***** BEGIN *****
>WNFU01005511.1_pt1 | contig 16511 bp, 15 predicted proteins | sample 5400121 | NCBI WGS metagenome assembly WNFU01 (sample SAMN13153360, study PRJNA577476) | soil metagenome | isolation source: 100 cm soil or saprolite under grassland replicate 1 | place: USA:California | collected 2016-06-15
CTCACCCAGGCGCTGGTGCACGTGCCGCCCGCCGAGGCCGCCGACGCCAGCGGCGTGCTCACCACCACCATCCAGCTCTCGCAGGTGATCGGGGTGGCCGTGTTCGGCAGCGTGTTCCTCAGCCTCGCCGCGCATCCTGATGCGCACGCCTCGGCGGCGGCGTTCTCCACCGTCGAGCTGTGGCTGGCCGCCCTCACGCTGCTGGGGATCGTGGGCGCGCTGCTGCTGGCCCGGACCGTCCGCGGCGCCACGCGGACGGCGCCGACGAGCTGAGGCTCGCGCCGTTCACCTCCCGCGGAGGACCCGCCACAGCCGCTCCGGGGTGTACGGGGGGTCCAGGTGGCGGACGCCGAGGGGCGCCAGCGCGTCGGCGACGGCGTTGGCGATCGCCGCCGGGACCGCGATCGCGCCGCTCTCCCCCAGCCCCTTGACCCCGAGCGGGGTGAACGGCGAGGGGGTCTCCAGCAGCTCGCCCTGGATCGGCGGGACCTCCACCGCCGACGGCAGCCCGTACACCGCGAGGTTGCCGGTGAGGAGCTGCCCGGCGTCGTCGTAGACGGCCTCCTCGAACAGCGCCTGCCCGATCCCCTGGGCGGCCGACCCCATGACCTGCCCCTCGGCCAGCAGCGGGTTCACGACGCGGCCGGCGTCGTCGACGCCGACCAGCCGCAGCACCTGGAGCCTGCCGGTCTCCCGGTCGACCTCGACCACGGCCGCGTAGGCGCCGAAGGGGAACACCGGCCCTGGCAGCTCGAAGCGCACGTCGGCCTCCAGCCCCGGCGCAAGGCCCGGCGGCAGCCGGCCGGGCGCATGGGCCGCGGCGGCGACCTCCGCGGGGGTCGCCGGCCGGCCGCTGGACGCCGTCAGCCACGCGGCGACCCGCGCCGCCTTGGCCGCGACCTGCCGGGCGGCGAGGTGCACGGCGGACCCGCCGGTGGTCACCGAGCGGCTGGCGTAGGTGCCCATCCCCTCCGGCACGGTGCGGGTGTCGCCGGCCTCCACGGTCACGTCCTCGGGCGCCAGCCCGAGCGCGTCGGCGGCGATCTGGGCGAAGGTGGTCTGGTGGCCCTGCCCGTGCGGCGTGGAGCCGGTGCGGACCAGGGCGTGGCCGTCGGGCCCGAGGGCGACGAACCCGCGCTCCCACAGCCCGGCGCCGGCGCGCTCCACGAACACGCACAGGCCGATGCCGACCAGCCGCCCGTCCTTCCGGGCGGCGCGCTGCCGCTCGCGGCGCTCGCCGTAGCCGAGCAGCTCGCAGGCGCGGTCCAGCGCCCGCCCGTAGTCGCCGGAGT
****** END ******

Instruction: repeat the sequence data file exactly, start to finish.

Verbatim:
>WNFU01005511.1_pt1 | contig 16511 bp, 15 predicted proteins | sample 5400121 | NCBI WGS metagenome assembly WNFU01 (sample SAMN13153360, study PRJNA577476) | soil metagenome | isolation source: 100 cm soil or saprolite under grassland replicate 1 | place: USA:California | collected 2016-06-15
CTCACCCAGGCGCTGGTGCACGTGCCGCCCGCCGAGGCCGCCGACGCCAGCGGCGTGCTCACCACCACCATCCAGCTCTCGCAGGTGATCGGGGTGGCCGTGTTCGGCAGCGTGTTCCTCAGCCTCGCCGCGCATCCTGATGCGCACGCCTCGGCGGCGGCGTTCTCCACCGTCGAGCTGTGGCTGGCCGCCCTCACGCTGCTGGGGATCGTGGGCGCGCTGCTGCTGGCCCGGACCGTCCGCGGCGCCACGCGGACGGCGCCGACGAGCTGAGGCTCGCGCCGTTCACCTCCCGCGGAGGACCCGCCACAGCCGCTCCGGGGTGTACGGGGGGTCCAGGTGGCGGACGCCGAGGGGCGCCAGCGCGTCGGCGACGGCGTTGGCGATCGCCGCCGGGACCGCGATCGCGCCGCTCTCCCCCAGCCCCTTGACCCCGAGCGGGGTGAACGGCGAGGGGGTCTCCAGCAGCTCGCCCTGGATCGGCGGGACCTCCACCGCCGACGGCAGCCCGTACACCGCGAGGTTGCCGGTGAGGAGCTGCCCGGCGTCGTCGTAGACGGCCTCCTCGAACAGCGCCTGCCCGATCCCCTGGGCGGCCGACCCCATGACCTGCCCCTCGGCCAGCAGCGGGTTCACGACGCGGCCGGCGTCGTCGACGCCGACCAGCCGCAGCACCTGGAGCCTGCCGGTCTCCCGGTCGACCTCGACCACGGCCGCGTAGGCGCCGAAGGGGAACACCGGCCCTGGCAGCTCGAAGCGCACGTCGGCCTCCAGCCCCGGCGCAAGGCCCGGCGGCAGCCGGCCGGGCGCATGGGCCGCGGCGGCGACCTCCGCGGGGGTCGCCGGCCGGCCGCTGGACGCCGTCAGCCACGCGGCGACCCGCGCCGCCTTGGCCGCGACCTGCCGGGCGGCGAGGTGCACGGCGGACCCGCCGGTGGTCACCGAGCGGCTGGCGTAGGTGCCCATCCCCTCCGGCACGGTGCGGGTGTCGCCGGCCTCCACGGTCACGTCCTCGGGCGCCAGCCCGAGCGCGTCGGCGGCGATCTGGGCGAAGGTGGTCTGGTGGCCCTGCCCGTGCGGCGTGGAGCCGGTGCGGACCAGGGCGTGGCCGTCGGGCCCGAGGGCGACGAACCCGCGCTCCCACAGCCCGGCGCCGGCGCGCTCCACGAACACGCACAGGCCGATGCCGACCAGCCGCCCGTCCTTCCGGGCGGCGCGCTGCCGCTCGCGGCGCTCGCCGTAGCCGAGCAGCTCGCAGGCGCGGTCCAGCGCCCGCCCGTAGTCGCCGGAGT